Effects of acute caffeine withdrawal on short category test performance in sleep-deprived individuals

William D.S. Killgore, Ellen T. Kahn-Greene, Desiree B. Killgore, Gary H. Kamimori, Thomas J. Balkin

Research output: Contribution to journalArticlepeer-review

9 Scopus citations

Abstract

Caffeine is a popular stimulant often used to counter the effects of sleep loss and fatigue. Withdrawal from caffeine may produce mild declines in simple cognitive capacities such as attention and concentration, but it is unclear whether more complex cognitive functions, such as abstract reasoning or concept formation, may be similarly affected. To assess the effect of acute caffeine withdrawal on executive functioning during sleep deprivation, 26 healthy volunteers were administered in double-blind form either repeated doses of caffeine or placebo over two nights of continuous wakefulness. The 108-item Short Category Test was administered after 56 hr. of total sleep deprivation (9 hr. post-caffeine administration). The caffeine group scored significantly more poorly, making approximately 57% more errors on the test than the placebo group. These findings suggest that acute caffeine withdrawal during prolonged sleep deprivation has an adverse effect on abstract reasoning and concept formation.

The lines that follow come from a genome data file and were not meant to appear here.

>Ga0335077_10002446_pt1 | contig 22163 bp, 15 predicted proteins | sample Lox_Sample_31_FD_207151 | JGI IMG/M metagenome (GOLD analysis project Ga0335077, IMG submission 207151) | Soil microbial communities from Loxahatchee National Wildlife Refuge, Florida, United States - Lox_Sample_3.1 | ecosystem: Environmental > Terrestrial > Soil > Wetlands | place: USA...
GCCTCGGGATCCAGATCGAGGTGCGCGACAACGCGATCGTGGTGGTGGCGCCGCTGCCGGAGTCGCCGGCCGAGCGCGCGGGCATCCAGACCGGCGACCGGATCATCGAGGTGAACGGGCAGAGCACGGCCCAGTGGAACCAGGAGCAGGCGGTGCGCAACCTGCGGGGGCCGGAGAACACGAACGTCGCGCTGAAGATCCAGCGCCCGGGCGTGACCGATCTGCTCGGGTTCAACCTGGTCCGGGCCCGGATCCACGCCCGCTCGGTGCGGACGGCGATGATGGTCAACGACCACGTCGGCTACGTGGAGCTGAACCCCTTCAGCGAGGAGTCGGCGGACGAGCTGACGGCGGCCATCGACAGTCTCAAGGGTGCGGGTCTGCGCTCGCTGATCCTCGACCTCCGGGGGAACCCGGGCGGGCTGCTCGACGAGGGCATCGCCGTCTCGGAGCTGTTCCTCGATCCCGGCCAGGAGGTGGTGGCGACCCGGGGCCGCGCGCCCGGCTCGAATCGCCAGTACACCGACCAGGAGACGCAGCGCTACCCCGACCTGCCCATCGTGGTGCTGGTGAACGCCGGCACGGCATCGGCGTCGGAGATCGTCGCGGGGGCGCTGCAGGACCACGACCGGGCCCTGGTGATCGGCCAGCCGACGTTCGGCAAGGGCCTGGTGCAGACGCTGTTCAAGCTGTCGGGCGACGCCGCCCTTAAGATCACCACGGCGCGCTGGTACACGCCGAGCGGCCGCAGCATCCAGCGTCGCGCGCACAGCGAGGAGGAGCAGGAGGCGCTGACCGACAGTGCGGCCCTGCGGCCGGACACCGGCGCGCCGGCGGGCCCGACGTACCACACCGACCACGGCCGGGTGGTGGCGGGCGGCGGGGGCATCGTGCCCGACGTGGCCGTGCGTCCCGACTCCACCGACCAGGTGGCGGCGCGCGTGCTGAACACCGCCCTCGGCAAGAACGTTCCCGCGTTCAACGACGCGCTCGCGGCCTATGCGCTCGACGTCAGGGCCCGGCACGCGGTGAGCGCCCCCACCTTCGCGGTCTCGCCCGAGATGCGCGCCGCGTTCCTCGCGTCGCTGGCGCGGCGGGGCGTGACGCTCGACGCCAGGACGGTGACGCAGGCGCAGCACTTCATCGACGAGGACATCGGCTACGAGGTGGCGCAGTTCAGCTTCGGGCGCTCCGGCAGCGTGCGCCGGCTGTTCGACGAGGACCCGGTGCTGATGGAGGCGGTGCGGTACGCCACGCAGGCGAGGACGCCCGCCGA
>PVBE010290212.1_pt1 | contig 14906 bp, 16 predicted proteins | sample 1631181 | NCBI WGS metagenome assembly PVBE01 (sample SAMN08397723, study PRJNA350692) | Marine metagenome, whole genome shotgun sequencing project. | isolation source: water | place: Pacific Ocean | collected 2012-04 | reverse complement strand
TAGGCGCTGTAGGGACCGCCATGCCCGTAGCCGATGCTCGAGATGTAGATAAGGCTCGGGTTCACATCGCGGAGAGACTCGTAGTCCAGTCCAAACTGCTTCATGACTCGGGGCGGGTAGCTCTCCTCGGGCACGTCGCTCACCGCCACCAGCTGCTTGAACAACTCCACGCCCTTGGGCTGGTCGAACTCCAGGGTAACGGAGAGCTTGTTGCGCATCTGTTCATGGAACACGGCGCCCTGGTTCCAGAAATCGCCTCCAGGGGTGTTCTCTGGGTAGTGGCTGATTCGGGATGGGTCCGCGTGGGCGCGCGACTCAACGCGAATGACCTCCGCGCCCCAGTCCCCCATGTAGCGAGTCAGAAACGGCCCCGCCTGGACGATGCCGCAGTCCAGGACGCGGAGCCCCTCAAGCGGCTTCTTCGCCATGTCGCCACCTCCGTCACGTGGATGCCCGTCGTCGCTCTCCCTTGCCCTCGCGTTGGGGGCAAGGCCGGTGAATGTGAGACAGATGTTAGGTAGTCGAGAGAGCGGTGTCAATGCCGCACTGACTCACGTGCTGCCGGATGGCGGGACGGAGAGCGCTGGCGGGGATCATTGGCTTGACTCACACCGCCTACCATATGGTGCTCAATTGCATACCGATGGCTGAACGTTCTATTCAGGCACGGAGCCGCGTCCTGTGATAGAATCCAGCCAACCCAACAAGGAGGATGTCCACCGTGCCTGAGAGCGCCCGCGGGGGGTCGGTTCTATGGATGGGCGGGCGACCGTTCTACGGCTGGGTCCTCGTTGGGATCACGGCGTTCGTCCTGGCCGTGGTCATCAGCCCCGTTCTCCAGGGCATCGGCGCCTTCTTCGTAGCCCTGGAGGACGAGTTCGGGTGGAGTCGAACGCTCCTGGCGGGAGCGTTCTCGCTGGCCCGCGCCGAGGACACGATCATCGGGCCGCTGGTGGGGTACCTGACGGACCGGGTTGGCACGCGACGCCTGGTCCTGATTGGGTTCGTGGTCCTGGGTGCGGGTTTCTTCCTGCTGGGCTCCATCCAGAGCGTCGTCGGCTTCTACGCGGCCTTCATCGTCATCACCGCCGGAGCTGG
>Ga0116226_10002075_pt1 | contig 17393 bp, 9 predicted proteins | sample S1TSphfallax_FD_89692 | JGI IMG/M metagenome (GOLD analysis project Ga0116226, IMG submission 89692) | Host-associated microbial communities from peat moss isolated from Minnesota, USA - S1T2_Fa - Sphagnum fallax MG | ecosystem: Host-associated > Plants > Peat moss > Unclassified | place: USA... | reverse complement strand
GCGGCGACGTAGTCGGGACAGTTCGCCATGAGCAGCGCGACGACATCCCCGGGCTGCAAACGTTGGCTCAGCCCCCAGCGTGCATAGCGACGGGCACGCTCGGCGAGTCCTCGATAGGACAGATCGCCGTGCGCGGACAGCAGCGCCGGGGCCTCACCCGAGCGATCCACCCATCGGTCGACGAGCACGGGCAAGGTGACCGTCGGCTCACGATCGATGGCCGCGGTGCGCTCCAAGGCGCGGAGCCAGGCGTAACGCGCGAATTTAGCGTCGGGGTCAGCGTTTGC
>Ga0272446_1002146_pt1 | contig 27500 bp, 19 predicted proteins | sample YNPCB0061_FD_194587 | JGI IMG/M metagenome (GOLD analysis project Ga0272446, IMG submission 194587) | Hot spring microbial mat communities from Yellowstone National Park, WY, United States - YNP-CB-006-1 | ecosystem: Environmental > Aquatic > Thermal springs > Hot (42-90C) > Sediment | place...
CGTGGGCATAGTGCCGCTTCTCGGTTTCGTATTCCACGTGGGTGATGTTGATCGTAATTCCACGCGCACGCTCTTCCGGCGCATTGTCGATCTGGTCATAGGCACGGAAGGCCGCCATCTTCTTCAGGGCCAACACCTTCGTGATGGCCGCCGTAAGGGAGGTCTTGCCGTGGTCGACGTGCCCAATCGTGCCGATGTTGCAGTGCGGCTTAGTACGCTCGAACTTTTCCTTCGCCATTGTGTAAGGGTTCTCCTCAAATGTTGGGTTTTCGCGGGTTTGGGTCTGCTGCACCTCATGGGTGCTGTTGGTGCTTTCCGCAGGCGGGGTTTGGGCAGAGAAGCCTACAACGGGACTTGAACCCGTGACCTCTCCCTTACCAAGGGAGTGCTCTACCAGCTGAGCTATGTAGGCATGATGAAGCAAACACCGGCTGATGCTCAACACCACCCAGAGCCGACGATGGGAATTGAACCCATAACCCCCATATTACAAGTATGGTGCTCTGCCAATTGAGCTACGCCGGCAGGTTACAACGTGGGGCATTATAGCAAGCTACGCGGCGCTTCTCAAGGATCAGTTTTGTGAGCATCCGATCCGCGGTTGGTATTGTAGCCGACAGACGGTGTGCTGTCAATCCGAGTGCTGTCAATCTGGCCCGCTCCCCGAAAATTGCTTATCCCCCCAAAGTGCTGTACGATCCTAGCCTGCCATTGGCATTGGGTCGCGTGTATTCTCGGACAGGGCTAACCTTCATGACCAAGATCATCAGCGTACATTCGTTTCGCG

Original languageEnglish (US)
Pages (from-to)1265-1274
Number of pages10
JournalPerceptual and motor skills
Volume105
Issue number3 II SPEC. ISS.
DOIs
StatePublished - Dec 1 2007
Externally publishedYes

ASJC Scopus subject areas

  • Experimental and Cognitive Psychology
  • Sensory Systems

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